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Why doesn't my DukeCard turn off when I miss my COVID-19 surveillance test?

Many Duke students are familiar with the panic that comes after trying to get into their residence halls with their DukeCards, only to have their cards rejected and realize they didn’t get their COVID-19 tests.

DukeCards are required to access residence halls and many buildings on campus, as well as use food points. Continued access depends on completing surveillance tests when required to do so.

“Students not completing this requirement will be referred to the Office of Student Conduct or their graduate/professional program. Students who miss testing may lose their ability to access campus facilities,” states Duke United, the University's website for COVID-19 updates.

But DukeCard shutoff has been inconsistent, and some students on campus have not lost access after failing to complete their surveillance tests on time.

“The fear of your DukeCard losing card access is not there anymore, so they no longer incentivize surveillance,” first-year Ayush Jain said. 

Jain often forgets to get his surveillance test, most frequently on Fridays, but does not always lose DukeCard access, he said. 

“In theory, I think that it’s a good idea, but I don't think it is effective in practice,” Jain said. “My card doesn’t get deactivated in most cases, but sometimes it does. It’s arbitrary how it works.”

Duke linked DukeCards to COVID-19 testing during summer 2020 in preparation for entry tests, wrote Joe Gonzalez, student affairs pandemic response coordinator, in an email to The Chronicle. Daily symptom monitoring on SymMon and surveillance testing were additional steps to protect community health. 

Gonzalez wrote that there are “situations where a student's ID is left active despite a missed test.”

The punishment of deactivating card access for missed tests frustrates some students.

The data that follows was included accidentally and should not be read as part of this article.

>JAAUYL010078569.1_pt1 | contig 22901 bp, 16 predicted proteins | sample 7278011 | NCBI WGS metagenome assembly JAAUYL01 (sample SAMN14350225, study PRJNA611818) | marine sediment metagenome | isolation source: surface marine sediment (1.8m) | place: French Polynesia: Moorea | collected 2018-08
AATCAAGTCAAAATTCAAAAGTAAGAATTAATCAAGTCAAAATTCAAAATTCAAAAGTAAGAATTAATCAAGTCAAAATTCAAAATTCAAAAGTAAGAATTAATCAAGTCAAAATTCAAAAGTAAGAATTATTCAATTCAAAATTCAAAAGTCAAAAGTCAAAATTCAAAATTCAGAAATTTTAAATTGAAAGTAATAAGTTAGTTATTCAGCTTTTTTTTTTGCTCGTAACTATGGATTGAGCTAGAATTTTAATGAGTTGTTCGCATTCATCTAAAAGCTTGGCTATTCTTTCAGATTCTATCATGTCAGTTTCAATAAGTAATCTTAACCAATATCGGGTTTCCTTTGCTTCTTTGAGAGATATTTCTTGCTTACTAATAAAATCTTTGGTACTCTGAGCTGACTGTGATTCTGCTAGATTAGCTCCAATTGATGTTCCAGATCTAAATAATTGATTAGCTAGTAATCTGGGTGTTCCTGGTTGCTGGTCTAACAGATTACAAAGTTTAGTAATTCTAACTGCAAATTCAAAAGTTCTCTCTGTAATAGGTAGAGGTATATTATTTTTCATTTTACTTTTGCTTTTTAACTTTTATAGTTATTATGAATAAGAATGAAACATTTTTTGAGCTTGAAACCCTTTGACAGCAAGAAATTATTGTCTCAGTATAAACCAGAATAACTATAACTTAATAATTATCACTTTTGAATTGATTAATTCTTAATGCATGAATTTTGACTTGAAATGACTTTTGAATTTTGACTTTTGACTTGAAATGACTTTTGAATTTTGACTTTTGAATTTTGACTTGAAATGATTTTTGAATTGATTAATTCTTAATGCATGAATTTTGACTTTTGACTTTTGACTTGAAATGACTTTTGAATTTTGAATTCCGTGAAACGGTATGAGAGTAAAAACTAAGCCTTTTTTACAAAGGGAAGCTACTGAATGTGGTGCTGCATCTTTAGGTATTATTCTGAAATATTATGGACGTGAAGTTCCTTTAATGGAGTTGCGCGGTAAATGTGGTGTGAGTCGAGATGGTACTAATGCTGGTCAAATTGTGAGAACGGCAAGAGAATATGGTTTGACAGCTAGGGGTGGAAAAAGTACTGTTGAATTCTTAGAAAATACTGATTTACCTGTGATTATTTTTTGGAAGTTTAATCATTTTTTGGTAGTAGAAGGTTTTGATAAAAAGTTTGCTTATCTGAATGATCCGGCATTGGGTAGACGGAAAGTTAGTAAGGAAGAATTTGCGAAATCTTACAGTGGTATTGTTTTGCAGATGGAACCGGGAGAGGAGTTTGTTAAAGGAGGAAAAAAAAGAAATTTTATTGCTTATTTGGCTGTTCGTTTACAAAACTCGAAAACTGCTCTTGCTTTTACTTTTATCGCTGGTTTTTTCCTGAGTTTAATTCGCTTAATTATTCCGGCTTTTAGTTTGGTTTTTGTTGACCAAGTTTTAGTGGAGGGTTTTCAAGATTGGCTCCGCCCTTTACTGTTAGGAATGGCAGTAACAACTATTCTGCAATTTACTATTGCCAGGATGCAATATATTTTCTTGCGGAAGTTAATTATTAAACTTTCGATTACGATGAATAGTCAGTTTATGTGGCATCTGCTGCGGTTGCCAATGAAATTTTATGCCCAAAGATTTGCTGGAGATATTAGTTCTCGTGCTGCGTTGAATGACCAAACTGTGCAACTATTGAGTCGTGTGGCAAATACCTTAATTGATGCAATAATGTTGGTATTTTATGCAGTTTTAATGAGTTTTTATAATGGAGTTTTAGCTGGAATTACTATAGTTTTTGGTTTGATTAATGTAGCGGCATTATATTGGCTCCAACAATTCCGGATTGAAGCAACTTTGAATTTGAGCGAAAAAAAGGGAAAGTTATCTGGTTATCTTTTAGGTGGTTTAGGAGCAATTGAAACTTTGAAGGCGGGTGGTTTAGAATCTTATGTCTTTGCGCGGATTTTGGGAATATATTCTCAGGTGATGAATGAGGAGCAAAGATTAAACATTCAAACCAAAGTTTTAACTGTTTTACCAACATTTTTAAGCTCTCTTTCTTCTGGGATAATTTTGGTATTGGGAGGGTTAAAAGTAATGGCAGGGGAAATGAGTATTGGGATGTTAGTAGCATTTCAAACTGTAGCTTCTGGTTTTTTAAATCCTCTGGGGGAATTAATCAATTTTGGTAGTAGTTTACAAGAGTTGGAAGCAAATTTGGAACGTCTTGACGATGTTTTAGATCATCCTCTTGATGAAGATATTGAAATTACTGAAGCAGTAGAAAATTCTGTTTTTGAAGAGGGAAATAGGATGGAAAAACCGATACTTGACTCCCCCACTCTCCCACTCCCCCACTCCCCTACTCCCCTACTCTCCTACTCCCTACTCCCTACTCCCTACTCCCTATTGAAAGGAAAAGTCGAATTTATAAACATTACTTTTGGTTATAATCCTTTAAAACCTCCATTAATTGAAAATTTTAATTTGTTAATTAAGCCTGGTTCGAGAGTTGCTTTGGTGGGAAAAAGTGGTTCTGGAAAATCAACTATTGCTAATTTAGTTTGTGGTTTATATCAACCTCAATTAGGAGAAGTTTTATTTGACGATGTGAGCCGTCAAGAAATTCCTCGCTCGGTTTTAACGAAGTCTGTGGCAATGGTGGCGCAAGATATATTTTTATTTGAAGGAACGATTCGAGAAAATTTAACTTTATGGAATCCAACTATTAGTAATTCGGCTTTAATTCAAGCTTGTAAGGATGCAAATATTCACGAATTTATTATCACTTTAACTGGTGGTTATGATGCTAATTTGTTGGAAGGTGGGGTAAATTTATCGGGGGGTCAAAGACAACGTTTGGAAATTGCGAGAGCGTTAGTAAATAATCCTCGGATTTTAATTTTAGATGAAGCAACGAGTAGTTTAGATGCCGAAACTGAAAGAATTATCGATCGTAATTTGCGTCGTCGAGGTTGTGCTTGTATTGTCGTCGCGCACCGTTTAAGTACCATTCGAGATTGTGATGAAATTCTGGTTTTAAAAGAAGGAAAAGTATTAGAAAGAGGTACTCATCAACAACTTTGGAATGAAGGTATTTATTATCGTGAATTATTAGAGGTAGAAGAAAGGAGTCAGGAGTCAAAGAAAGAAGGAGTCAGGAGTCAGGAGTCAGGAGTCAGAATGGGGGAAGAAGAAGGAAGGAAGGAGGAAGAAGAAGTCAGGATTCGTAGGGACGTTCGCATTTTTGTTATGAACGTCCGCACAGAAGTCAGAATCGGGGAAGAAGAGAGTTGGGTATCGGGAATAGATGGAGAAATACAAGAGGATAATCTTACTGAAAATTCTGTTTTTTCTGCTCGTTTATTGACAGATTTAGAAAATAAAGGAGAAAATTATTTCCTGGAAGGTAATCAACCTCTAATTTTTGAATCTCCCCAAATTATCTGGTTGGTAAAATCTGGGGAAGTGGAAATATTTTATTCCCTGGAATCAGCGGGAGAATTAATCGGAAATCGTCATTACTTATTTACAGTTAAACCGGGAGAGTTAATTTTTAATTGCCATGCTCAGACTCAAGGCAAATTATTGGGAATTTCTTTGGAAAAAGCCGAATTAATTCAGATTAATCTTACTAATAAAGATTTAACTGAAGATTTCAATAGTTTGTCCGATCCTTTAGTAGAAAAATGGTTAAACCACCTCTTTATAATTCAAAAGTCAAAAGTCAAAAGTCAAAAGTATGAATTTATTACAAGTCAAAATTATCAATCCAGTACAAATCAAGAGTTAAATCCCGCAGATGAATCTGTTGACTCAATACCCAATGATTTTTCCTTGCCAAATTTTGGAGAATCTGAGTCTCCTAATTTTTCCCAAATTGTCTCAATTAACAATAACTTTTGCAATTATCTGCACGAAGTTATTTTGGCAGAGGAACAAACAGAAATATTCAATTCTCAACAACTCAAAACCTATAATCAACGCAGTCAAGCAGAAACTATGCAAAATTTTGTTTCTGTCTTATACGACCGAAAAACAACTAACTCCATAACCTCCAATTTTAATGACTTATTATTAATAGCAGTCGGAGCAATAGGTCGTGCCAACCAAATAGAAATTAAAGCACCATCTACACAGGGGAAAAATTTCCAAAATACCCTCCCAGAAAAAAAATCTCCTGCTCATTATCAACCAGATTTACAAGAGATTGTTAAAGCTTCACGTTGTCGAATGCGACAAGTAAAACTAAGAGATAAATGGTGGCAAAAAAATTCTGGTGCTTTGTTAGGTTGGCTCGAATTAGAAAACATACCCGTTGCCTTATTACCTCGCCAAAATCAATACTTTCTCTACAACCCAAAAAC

Most COVID-19 surveillance sites on campus are only open Monday to Thursday from 9 a.m. to 4 p.m. and usually close earlier on Fridays, meaning students like first-year Talia Penn with back-to-back classes feel they do not have a chance to take their COVID-19 test. 

Penn has class until 8 p.m. on Wednesdays. She said that she does not have time to get tested when she has to go back to her dorm to change before she goes to ROTC.

“If I have to get a COVID test across the quad and wait in line, I’ll be late to class,” she explained.

One solution that Penn believes could be critical to alleviating these frustrations is to send a weekly testing schedule at the beginning of the week. Penn believes that knowing several days beforehand what day students will get tested will allow them to schedule the test into their day more efficiently. 

“We’re supposed to be taking care of people here,” Penn said. “Yet, when they forget to take their tests, they don’t get to eat for the rest of the night? That's not okay.”

Ana Young | Assistant Blue Zone Editor

Ana Young is a Trinity sophomore and an assistant Blue Zone editor of The Chronicle’s 118th volume.


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